Objective Assessment of Dysarthric Speech Intelligibility

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Hummel, Richard
Objective , Reference-free , Intelligibility , Quality , Dysarthria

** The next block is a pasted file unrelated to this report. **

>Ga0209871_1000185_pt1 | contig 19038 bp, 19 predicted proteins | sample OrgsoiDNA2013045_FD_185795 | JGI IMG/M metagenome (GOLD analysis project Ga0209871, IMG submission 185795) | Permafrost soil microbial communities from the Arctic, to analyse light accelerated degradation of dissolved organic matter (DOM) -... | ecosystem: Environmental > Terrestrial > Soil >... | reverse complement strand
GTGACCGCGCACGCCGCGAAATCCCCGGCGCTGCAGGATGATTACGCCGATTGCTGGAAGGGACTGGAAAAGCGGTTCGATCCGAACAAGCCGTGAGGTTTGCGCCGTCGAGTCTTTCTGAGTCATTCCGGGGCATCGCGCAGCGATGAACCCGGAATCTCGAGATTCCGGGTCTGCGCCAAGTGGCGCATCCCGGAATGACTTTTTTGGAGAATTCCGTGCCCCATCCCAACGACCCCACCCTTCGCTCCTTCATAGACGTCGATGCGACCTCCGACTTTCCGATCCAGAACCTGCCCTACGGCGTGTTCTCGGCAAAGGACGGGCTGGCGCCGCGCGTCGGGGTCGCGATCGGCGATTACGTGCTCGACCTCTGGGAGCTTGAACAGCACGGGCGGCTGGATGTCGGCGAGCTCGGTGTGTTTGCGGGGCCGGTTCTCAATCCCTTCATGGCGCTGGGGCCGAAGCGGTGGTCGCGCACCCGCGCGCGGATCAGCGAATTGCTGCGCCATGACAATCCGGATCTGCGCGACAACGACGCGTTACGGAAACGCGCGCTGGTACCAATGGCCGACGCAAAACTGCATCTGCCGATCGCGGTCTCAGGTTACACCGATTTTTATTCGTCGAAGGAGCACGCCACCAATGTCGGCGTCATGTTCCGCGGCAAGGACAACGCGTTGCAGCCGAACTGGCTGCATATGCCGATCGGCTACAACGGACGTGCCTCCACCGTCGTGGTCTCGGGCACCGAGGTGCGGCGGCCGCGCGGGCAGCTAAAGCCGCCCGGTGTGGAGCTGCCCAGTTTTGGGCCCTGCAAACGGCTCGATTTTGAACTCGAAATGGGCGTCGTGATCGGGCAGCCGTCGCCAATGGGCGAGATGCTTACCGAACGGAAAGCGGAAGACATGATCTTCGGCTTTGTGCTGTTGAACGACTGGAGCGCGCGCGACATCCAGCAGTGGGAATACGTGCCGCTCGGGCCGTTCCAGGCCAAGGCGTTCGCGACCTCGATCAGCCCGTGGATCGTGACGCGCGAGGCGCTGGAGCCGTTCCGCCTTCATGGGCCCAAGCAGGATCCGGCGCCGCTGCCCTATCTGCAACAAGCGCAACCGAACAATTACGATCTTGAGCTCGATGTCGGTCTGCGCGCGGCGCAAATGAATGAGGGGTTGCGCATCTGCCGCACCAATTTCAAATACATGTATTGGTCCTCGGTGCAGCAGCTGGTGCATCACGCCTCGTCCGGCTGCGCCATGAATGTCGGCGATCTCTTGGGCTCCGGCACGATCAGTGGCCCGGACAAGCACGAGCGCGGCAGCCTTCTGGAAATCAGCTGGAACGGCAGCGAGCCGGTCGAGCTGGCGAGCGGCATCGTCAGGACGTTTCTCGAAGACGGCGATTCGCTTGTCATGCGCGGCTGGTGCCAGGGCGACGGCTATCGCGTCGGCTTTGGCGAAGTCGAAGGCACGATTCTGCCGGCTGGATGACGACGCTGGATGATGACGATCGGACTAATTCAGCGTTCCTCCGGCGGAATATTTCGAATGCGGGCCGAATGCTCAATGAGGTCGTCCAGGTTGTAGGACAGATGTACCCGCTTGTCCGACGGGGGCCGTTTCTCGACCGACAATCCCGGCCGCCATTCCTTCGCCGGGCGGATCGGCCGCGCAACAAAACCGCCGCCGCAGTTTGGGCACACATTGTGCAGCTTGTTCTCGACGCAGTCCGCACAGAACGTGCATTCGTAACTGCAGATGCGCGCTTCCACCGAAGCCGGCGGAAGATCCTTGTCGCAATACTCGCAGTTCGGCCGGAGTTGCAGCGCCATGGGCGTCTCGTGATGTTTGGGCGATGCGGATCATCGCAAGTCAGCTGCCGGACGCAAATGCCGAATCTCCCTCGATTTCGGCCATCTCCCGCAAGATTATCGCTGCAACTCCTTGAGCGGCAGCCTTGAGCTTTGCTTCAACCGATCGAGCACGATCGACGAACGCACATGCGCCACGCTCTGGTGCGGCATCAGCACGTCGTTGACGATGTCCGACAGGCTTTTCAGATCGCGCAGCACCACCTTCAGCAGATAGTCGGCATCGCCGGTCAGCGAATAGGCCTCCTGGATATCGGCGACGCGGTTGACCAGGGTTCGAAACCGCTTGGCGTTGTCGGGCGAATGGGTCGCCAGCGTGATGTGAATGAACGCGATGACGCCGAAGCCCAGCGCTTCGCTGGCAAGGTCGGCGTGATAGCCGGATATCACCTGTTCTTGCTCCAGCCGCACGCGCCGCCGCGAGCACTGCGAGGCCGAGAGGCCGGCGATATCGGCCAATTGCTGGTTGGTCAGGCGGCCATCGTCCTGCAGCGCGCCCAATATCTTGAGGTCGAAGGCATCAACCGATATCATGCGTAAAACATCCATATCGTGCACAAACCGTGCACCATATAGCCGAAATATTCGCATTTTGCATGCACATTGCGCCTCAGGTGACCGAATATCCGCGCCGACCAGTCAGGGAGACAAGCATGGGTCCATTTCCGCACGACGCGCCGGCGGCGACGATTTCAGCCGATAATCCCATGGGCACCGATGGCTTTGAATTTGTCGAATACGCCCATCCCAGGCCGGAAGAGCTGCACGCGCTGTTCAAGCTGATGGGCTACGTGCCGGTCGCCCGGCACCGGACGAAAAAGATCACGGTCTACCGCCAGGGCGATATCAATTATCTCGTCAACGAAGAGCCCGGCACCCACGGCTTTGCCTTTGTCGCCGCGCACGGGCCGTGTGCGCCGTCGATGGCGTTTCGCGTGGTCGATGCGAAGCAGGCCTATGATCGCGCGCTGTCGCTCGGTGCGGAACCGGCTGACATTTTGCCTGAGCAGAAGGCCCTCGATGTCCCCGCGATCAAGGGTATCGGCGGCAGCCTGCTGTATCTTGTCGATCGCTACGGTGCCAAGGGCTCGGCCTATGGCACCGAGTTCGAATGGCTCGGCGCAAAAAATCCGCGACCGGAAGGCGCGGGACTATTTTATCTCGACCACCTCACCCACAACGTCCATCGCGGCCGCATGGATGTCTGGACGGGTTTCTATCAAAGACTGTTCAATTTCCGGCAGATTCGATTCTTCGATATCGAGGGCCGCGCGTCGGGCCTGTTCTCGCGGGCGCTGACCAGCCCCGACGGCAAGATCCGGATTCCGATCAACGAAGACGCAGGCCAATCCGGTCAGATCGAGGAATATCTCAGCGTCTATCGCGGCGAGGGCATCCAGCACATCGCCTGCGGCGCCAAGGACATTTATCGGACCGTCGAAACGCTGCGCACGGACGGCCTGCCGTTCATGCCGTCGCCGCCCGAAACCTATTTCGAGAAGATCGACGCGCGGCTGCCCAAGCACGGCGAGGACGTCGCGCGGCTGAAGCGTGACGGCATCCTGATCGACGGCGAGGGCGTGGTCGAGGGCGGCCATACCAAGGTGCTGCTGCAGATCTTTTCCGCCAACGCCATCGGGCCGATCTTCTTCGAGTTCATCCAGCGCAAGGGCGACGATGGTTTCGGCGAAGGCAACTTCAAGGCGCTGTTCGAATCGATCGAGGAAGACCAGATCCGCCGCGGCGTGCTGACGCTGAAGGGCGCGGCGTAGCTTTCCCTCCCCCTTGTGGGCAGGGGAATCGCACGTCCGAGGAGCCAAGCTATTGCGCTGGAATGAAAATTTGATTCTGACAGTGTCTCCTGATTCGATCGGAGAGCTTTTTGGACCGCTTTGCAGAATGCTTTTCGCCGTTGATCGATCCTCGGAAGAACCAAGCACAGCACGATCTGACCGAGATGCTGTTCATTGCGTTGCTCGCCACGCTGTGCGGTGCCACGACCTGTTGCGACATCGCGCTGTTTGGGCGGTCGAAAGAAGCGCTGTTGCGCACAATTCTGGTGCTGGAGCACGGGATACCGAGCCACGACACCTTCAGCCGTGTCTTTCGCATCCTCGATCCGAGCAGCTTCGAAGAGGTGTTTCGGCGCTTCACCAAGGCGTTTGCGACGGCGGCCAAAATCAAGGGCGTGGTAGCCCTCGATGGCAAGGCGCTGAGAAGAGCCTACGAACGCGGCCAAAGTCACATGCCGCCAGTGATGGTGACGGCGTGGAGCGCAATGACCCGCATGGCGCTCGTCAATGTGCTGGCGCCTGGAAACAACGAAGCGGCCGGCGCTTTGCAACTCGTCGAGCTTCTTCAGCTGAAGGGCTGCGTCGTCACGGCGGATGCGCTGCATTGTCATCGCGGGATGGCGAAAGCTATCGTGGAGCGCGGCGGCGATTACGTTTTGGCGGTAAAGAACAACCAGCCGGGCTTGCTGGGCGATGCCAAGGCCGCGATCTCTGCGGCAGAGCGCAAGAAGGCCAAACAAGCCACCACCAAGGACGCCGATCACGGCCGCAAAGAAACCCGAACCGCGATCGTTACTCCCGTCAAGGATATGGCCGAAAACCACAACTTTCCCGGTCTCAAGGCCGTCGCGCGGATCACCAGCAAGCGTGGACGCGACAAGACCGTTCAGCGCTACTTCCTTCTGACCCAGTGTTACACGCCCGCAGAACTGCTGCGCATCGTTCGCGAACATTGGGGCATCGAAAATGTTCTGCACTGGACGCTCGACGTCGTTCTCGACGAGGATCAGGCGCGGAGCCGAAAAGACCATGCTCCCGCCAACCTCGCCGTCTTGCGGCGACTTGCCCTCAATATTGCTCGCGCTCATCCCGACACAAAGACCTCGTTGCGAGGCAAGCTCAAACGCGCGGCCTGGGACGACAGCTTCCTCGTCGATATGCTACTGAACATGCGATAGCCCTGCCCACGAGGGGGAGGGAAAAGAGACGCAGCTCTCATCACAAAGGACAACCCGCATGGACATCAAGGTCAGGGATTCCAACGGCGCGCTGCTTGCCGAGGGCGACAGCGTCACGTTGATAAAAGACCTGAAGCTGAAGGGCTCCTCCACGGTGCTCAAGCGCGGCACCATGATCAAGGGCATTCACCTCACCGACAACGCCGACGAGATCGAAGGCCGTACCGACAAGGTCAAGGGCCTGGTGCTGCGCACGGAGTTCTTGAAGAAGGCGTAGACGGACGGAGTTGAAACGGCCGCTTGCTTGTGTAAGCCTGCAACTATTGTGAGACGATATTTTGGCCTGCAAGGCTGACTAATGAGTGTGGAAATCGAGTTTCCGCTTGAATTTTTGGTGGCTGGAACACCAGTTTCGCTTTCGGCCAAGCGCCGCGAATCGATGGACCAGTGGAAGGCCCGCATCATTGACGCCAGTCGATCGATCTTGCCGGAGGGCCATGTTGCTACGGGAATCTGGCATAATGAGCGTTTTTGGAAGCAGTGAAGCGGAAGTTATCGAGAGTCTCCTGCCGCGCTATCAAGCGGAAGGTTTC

The de-facto standard for dysarthric intelligibility assessment is a subjective intelligibility test, performed by an expert. Subjective tests are often costly, biased and inconsistent because of their perceptual nature. Automatic objective assessment methods, in contrast, are repeatable and relatively cheap. Objective methods can be broken down into two subcategories: reference-free, and reference based. Reference-free methods employ estimation procedures that do not require information about the target speech material. This potentially makes the problem more difficult, and consequently, there is a deficit of research into reference-free dysarthric intelligibility estimation. In this thesis, we focus on the reference-free intelligibility estimation approach. To make the problem more tractable, we focus on the dysarthrias of cerebral palsy (CP). First, a popular standard for blind speech quality estimation, the ITU-T P.563 standard, is examined for possible application to dysarthric intelligibility estimation. The internal structure of the standard is discussed, along with the relevance of its internal features to intelligibility estimation. Afterwards, several novel features expected to relate to some of the acoustic properties of dysarthric speech are proposed. Proposed features are based on the high-order statistics of parameters derived from linear prediction (LP) analysis, and a mel-frequency filterbank. In order to gauge the complimentariness of P.563 and proposed features, a linear intelligibility model is proposed and tested. Intelligibility is expressed as a linear combination of acoustic features, which are selected from a feature pool using speaker-dependent and speaker-independent validation methods. An intelligibility estimator constructed with only P.563 features serves as the `baseline'. When proposed features are added to the feature pool, performance is shown to improve substantially for both speaker-dependent and speaker-independent methods when compared to the baseline. Results are also shown to compare favourably with those reported in the literature.
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